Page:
It seems to have segued into a meaningless all-purpose noun/ verb/ adjective/expletive/exhortation/exclamation. While it has lost much public shock value, after twenty years in the military and fifty years in the oil patch it still grates my ancient sensibilities in certain circumstances.
                As noted elsewhere in this thread, some officials tend to over-officiate. While his exclamation was inappropriate, today, I probably would not have heard it.
                Full disclosure: Thirty years ago, after warning him, I DQed a "roid-raged" world-class shotputter in a conference championship for repeated vulgar/obscene outbursts during competition in close proximity to spectator stands. I would do the same today in that scenario. His coach thanked me.

                Comment


                • #38
                  Originally posted by Conor Dary View Post


                  Most of my British running friends all went to some type of comprehensive. None of them would swear at all let alone at the end of a race.

                  Quite different these days.

                  According to a report in the U.K.’s Daily Mail, one school in the town of Wellingborough is allowing pupils to swear at teachers, providing they only do so no more than five times in a class. A tally of how many times the f-word is used will be kept and if the class exceeds the limit, they will be “spoken” to, the newspaper reported.

                  The school believes the policy will improve behavior, but parents and parliamentary members have condemned the rule and warned it would backfire.



                  https://www.nbcnews.com/id/wbna9132814
                  Although it's only about an hour from me, I don't think I've ever been to Wellingborough but I remember a colleague saying it was a little rough in parts. This appears to confirm that.

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                  • #39


                    The 4 Northamptonshire towns named among the UK's best places to live

                    Wellingborough is one of the smallest towns in the county, and also one of the oldest, too. It's on the north side of the River Nene and is referenced in the Domesday Book of 1086.

                    its population of 50,000 is set to rise according to a recent study which predicts housing and jobs are going to surge in the town. So, it's a great place to settle now and get ahead of the new crowds over the next few years.

                    According to YOPA, the average house price here is more than £30,000 below the national average at £222,157. This, paired with the fact that 100% of its secondary schools have a 'good' or better OFSTED rating makes it the perfect place for young families to settle.

                    Crime rates are also relatively low, at 87.15 per 1,000 people, however drug and alcohol use is above average in the town.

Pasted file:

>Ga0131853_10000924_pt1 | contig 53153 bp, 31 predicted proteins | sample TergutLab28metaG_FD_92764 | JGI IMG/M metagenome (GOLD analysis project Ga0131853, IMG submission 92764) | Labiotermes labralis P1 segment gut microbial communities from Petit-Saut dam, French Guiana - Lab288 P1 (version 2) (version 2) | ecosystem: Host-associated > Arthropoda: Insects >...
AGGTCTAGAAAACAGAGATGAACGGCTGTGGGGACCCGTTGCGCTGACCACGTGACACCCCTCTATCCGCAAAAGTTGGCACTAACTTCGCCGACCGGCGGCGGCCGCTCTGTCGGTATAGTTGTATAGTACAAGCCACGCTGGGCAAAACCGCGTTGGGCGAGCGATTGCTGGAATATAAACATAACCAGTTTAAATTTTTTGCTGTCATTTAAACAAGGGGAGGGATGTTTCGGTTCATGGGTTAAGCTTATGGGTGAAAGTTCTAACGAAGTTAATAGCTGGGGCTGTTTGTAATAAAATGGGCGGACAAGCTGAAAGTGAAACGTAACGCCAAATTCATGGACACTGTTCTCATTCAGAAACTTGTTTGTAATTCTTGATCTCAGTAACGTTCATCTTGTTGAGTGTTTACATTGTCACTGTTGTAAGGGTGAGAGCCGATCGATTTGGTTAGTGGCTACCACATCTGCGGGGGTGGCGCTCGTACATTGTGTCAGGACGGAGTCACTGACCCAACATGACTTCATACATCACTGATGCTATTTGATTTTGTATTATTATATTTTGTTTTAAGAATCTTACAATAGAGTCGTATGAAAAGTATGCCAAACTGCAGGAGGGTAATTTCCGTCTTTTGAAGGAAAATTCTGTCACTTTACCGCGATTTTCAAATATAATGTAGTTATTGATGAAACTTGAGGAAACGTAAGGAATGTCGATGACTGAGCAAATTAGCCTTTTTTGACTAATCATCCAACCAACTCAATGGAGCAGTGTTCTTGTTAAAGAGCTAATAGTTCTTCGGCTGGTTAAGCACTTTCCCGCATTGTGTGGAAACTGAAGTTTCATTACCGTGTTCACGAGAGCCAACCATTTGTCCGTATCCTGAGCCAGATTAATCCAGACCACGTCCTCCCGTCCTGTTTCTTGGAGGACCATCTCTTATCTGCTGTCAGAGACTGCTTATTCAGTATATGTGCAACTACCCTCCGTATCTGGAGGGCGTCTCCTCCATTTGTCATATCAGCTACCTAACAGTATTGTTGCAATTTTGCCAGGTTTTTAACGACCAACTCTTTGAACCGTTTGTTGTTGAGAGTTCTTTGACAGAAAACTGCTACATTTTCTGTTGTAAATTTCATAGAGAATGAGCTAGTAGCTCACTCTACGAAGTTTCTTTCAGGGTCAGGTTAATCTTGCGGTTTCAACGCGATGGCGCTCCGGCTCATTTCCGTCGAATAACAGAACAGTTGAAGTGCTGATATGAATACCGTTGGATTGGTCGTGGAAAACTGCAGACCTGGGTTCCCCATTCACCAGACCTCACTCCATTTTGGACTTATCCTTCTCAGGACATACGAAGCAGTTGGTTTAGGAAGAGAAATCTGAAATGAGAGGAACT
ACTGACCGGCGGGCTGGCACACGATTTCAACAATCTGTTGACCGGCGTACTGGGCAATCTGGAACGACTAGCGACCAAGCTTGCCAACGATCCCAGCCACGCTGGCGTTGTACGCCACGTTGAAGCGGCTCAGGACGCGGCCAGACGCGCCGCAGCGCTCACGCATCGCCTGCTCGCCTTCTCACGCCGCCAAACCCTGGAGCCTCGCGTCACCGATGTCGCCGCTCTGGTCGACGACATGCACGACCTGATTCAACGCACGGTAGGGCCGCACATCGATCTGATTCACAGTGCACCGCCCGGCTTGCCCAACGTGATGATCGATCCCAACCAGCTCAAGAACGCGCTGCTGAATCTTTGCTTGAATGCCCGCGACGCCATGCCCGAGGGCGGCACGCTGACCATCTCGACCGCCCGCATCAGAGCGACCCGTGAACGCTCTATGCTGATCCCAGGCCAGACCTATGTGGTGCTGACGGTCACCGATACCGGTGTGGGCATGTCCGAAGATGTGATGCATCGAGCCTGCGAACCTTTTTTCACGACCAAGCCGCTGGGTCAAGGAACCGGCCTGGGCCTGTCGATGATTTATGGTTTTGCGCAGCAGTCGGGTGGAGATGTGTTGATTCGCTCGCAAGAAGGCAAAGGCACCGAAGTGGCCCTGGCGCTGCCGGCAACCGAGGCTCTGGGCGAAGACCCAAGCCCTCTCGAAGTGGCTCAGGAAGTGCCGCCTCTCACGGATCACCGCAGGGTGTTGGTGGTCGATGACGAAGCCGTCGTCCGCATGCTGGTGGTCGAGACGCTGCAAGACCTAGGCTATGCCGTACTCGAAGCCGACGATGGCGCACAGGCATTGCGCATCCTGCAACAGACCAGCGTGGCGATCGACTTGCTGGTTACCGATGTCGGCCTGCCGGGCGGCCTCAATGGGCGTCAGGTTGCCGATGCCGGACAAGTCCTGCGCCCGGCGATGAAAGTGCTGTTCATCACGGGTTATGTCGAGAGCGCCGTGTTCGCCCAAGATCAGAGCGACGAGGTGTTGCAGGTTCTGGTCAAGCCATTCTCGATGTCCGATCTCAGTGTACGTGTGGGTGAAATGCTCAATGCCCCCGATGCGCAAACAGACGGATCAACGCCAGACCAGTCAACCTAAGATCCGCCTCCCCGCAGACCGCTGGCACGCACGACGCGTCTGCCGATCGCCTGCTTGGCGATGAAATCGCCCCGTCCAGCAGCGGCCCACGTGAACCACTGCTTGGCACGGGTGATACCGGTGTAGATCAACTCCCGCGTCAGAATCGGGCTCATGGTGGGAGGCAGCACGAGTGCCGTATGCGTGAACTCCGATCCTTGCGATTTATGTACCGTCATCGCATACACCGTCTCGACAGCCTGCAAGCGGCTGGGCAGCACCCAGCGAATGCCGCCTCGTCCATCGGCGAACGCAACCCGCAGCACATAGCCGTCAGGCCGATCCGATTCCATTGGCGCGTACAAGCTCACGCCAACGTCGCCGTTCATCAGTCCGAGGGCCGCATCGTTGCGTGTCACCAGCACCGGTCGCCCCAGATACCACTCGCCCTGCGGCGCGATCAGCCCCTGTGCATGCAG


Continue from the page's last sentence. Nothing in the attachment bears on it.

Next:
The average weekly salary is lower than the national average at £437 but its proximity to green spaces such as Stanwick Lakes make it a great option for those wanting to get out into the countryside.

                    Final score: 138/200

                    https://www.northantslive.news/news/...-among-4730506

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                    • #40
                      The train from Nottingham to St. Pancras that I took dozens of times goes through Wellingborough...I thought it sounded familiar...

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                      • #41
                        on topic, please

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                        • #42
                          Originally posted by lonewolf View Post
                          It seems to have segued into a meaningless all-purpose noun/ verb/ adjective/expletive/exhortation/exclamation.
                          Which brings to mind this underground classic from Jack Wagner, "The Voice of Disneyland":

                          Comment


                          • #43
                            George Carlin was right. No bad words. Bad feelings. Bad intentions. But no bad words. DQ a kid if he/she used the F-word with malice toward another athlete or official or coach. But not in this kind of situation.

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                            • #44
                              In an interview, Country Joe McDonald suggested that his F-word chant at Woodstock was a trigger in bringing the word into mainstream use.

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                              • #45
                                link to the kid's public statement now on home page